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Old 17-09-2016, 11:35   #106
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Re: Heave /Hove to -what are the limits?

According to my English teacher, this is called a "phrasal verb".

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Old 17-09-2016, 13:14   #107
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Re: Heave /Hove to -what are the limits?

Just like "break up" as in, "my boat broke up while I was hove-to."
Or "I wanted to break up so I gave her the heave ho! and once she was gone she was hove-ho" ...wait, that might not be correct...
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Old 17-09-2016, 13:56   #108
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Re: Heave /Hove to -what are the limits?

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Originally Posted by Don C L View Post
Just like "break up" as in, "my boat broke up while I was hove-to."
Or "I wanted to break up so I gave her the heave ho! and once she was gone she was hove-ho" ...wait, that might not be correct...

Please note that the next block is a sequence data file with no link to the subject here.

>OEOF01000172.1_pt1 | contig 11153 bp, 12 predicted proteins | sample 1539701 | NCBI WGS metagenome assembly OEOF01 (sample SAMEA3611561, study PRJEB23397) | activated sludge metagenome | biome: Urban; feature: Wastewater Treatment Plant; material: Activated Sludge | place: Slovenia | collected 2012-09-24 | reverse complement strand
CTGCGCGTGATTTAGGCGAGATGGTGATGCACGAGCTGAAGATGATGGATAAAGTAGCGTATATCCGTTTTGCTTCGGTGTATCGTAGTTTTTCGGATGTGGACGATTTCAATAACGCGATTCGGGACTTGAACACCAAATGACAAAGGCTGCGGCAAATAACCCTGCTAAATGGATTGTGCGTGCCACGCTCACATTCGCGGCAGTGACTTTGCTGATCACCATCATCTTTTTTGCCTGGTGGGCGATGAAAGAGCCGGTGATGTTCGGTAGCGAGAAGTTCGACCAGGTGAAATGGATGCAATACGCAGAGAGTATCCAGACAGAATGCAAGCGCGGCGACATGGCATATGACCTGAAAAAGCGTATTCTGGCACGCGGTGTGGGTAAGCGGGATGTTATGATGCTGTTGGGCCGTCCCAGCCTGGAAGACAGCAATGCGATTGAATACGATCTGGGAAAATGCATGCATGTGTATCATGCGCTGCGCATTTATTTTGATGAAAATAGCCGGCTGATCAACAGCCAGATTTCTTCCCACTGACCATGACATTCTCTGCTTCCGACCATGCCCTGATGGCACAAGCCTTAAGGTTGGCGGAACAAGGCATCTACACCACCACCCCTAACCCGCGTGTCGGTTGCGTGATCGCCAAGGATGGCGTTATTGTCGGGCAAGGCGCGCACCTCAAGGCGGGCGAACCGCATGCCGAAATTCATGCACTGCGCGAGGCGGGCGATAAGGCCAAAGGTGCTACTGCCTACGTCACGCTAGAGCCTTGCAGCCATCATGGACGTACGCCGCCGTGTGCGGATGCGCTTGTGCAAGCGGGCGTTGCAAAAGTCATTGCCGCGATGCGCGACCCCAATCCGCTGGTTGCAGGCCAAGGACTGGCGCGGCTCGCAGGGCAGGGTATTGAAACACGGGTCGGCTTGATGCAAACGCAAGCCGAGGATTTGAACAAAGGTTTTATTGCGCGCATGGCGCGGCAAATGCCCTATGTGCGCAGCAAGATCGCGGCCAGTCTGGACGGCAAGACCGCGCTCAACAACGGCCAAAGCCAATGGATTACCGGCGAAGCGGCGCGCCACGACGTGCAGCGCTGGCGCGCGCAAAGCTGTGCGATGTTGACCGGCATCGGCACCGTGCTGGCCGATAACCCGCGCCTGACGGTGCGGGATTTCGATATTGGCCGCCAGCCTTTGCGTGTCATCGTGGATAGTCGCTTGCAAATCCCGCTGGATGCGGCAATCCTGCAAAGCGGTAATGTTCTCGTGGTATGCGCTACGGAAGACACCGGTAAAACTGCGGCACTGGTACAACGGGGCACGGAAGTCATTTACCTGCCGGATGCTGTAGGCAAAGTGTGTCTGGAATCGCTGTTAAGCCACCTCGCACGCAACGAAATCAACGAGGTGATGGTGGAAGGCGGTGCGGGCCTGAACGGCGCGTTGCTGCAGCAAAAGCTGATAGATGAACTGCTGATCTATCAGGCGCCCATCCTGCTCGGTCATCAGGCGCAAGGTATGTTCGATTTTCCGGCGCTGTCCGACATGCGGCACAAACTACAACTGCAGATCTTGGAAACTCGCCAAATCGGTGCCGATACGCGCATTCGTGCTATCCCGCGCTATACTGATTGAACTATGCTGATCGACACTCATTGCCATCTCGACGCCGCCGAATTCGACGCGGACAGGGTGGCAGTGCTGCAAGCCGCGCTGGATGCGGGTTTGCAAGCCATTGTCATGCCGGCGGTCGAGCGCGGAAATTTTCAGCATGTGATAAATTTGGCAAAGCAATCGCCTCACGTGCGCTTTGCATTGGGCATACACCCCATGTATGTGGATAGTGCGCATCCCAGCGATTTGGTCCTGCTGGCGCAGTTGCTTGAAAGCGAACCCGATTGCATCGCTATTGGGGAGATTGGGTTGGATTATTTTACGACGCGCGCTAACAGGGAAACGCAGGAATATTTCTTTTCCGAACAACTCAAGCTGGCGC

Hmm..no, hove-hos ŕre those yummy swirly chocolate and cream cakes.....
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Old 17-09-2016, 17:43   #109
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Re: Heave /Hove to -what are the limits?

Having consulted several sources I find that 'hove' means simply 'to stop'...so you could be hove-to while lying ahull under bare poles....

As it says in 'The Sailor's Word Book' which itself dates from 1867....

It occurs in Grafton's Chronicle where the mayor and aldermen of London, in 1256, understanding that Henry III was coming to Westminster from Windsor , went to Knightsbridge 'and hoved there to salute the king'

You can , it seems , also 'hove' on a horse......
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Old 17-09-2016, 18:06   #110
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Re: Heave /Hove to -what are the limits?

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Originally Posted by El Pinguino View Post